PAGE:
Unpublished Dispositionjosephine Eason, Plaintiff,lafe Tolliver, Appellant, Cross-appellee, v. Eastman & Smith, Defendant-appellee, Cross-appellant, 914 F.2d 256 (6th Cir. 1990)

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US Court of Appeals for the Sixth Circuit - 914 F.2d 256 (6th Cir. 1990) Sept. 4, 1990

Before KRUPANSKY and BOGGS, Circuit Judges; and CELEBREZZE, Senior Circuit Judge.

PER CURIAM.


Attorney Lafe Tolliver appeals the award of Rule 11 sanctions against him for bringing an "utterly baseless" race discrimination lawsuit against a Toledo law firm on behalf of Josephine Eason, a black secretary. The firm, Eastman & Smith, cross-appeals on the amount of the award. We hold that the district court acted within its discretion both in the imposition of sanctions and in the determination of the amount of those sanctions. Therefore, we affirm.

* Josephine Eason is a black woman who worked as a legal secretary for the Toledo law firm of Eastman & Smith from March 10, 1988 to August 19, 1988. After starting as a temporary employee, Eason began full-time work at the firm on April 19, 1988. She was placed on the firm's standard 90-day probation period. Several evaluations of her work were performed during that period. At the end of 90 days, the probation period was extended another 30 days, to allow Eason time to improve certain of her secretarial skills. At the end of the 30 days, Eason was fired for failure to produce satisfactory work.

Eason retained attorney Lafayette (Lafe) Tolliver, who sent Eastman & Smith a letter on August 23, 1988, stating that a race discrimination lawsuit would be filed against the firm "unless of course we can agree to a quiet and speedy settlement." Tolliver suggested $75,000. Eastman & Smith responded with a letter of September 2, stating that it had conducted an investigation of charges that Eason had filed earlier with the Ohio Civil Rights Commission and had found them "totally unfounded." The letter also suggested that Tolliver "examine your responsibilities as a lawyer as described in Disciplinary Rule 7-102 of the Code of Professional Responsibility" and that he "review Rule 11(a) [sic] of the Federal Rules of Civil Procedure." The letter promised that if the suit were filed, Eastman & Smith would pursue Rule 11 sanctions. Tolliver responded with a letter stating: "your threats of sanctions you can take and stuff it [sic] in your left nostril."

On September 9, 1988, Eason brought suit under 42 U.S.C. § 1981 charging a race-related discharge. The complaint alleged that Eason had been treated differently than similarly situated white employees. Eastman & Smith retained attorney Rolf Scheidel, a member of another firm, to represent them. The district court granted Eastman & Smith's motion for summary judgment on the ground that Eason had not established a prima facie case of discrimination. Eastman & Smith then moved to recover expenses and attorney fees under Rule 11.

On June 22, 1989, the district court ordered plaintiff's attorney (Tolliver) to pay counsel for Eastman & Smith (Scheidel) reasonable attorney fees and expenses and ordered Eastman & Smith to submit an affidavit and other information detailing the amount of attorney fees sought. Scheidel submitted affidavits and attorney billing statements showing attorney fees and expenses totaling $11,245.45. This total included not only Scheidel's attorney time, but also the attorney time (and expenses) of four members of the Eastman & Smith firm (two attorneys and two "law clerks").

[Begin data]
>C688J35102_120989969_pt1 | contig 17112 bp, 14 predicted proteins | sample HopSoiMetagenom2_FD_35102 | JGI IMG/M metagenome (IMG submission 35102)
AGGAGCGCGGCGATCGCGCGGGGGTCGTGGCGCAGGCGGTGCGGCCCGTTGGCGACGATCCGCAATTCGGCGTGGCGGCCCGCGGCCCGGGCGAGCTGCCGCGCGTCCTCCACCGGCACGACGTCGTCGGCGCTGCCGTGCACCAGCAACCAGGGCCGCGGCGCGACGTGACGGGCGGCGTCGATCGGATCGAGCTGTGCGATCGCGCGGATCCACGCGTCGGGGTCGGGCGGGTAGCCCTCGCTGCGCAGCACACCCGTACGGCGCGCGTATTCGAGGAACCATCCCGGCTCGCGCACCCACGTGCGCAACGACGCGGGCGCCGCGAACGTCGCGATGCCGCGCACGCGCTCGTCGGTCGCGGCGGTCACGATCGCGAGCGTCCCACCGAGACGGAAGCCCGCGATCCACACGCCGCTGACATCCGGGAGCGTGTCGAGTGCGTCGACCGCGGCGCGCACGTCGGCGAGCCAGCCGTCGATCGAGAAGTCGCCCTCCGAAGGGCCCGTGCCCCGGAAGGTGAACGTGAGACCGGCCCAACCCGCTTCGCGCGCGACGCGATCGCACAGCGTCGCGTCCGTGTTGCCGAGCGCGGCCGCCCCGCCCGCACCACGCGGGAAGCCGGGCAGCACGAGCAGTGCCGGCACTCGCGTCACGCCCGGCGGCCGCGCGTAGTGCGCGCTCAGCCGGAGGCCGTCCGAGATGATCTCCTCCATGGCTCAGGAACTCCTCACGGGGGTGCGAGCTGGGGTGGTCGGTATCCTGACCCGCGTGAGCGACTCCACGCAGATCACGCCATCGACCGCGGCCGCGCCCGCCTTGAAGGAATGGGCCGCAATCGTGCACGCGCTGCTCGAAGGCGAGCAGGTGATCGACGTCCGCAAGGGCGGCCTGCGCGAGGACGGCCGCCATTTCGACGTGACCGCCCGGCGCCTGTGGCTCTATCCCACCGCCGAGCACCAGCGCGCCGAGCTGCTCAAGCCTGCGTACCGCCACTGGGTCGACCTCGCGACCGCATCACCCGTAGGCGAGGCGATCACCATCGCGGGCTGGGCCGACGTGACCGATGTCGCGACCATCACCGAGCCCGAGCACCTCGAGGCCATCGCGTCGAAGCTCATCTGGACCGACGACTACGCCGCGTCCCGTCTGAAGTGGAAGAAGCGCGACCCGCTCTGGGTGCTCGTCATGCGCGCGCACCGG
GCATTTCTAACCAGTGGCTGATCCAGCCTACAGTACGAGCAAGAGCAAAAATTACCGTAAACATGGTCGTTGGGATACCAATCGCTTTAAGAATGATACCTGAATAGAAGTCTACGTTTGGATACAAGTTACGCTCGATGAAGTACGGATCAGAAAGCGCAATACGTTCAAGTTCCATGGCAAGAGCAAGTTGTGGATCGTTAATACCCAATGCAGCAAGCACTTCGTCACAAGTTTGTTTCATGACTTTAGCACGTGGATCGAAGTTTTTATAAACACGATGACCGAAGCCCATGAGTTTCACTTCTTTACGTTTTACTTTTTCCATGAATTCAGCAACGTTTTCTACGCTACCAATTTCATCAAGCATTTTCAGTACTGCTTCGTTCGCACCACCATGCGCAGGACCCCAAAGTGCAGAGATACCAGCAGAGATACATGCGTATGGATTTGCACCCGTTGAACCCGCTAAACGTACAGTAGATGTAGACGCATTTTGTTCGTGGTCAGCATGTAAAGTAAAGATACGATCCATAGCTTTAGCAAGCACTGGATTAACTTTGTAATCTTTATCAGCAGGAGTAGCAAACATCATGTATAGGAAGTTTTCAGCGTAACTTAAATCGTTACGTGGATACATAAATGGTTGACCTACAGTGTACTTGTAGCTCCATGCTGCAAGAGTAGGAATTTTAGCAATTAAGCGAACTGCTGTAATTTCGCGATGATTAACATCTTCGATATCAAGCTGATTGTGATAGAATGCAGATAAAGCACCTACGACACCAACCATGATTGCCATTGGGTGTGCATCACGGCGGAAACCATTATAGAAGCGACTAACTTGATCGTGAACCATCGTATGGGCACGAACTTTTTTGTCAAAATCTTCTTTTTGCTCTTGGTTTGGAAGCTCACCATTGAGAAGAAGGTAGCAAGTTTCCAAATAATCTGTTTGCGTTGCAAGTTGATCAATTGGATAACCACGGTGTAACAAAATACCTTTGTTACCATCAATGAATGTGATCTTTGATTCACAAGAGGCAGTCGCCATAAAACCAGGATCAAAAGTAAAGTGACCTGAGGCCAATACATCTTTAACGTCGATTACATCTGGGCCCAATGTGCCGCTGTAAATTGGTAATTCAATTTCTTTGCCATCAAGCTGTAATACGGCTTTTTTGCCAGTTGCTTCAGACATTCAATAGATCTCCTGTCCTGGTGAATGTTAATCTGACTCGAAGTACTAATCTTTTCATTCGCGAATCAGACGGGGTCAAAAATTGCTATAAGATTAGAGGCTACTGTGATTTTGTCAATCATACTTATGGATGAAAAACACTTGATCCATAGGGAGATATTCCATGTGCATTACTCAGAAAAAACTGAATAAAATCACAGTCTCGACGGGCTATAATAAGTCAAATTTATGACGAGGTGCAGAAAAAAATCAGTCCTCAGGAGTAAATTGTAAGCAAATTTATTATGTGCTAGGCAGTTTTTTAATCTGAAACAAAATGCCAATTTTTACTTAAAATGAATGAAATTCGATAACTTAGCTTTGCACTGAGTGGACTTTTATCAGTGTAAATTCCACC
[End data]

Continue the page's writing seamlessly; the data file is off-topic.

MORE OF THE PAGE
In an order of July 31, 1989, the district court limited the award to $3,275.00 attorney fees and $839.65 expenses. It rejected any recovery for the attorney time expended by the Eastman & Smith attorneys and clerks, on the theory that if the firm had been a commercial concern, instead of a partnership of lawyers, the time spent by its officers and employees in defending against a discrimination action could not be counted as recoverable attorney fees. The court accepted Scheidel's valuation of his time at $100 per hour, but found his claimed expenditure of 65.5 hours to be excessive, in view of the uncomplicated facts of the case and the superficiality of the plaintiff's claim. Taking into consideration the "need to avoid casting a chill upon the enthusiasm of members of the bar for accepting civil rights cases," the court reduced the number of reasonable hours to 32.75 and awarded attorney fees in the amount of $3,275 and expenses in the amount of $839.65.

II

As a threshold matter, Eastman & Smith asserts that this court lacks jurisdiction in this case to review the granting of Rule 11 sanctions, but may only review the amount of those sanctions. Tolliver's notice of appeal stated that it was an appeal "from the order of this court date [sic] July 31, 1989 wherein said district court granted per Rule 11 attorney fees and court costs in the total amount of $4114.65 against the Appellant." The July 31 order only established the amount that would be awarded under Rule 11. Eastman & Smith's entitlement to reasonable attorney fees and expenses had been established earlier, in the order of June 22, 1989. Appellee's position is that the notice of appeal only appeals the finding as to the amount of sanctions.